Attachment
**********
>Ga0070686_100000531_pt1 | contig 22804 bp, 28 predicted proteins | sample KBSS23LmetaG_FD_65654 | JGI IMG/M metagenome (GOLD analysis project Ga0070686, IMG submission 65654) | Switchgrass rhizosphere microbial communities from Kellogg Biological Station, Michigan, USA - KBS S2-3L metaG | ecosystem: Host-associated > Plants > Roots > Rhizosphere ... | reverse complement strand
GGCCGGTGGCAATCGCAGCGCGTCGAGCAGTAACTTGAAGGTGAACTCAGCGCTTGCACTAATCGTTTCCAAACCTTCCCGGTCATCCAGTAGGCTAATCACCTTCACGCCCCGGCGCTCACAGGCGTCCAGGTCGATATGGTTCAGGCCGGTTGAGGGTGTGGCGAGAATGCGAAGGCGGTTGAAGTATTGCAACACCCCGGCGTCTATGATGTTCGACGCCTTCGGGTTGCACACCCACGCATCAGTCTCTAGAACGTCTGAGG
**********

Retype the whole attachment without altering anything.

>Ga0070686_100000531_pt1 | contig 22804 bp, 28 predicted proteins | sample KBSS23LmetaG_FD_65654 | JGI IMG/M metagenome (GOLD analysis project Ga0070686, IMG submission 65654) | Switchgrass rhizosphere microbial communities from Kellogg Biological Station, Michigan, USA - KBS S2-3L metaG | ecosystem: Host-associated > Plants > Roots > Rhizosphere ... | reverse complement strand
GGCCGGTGGCAATCGCAGCGCGTCGAGCAGTAACTTGAAGGTGAACTCAGCGCTTGCACTAATCGTTTCCAAACCTTCCCGGTCATCCAGTAGGCTAATCACCTTCACGCCCCGGCGCTCACAGGCGTCCAGGTCGATATGGTTCAGGCCGGTTGAGGGTGTGGCGAGAATGCGAAGGCGGTTGAAGTATTGCAACACCCCGGCGTCTATGATGTTCGACGCCTTCGGGTTGCACACCCACGCATCAGTCTCTAGAACGTCTGAGG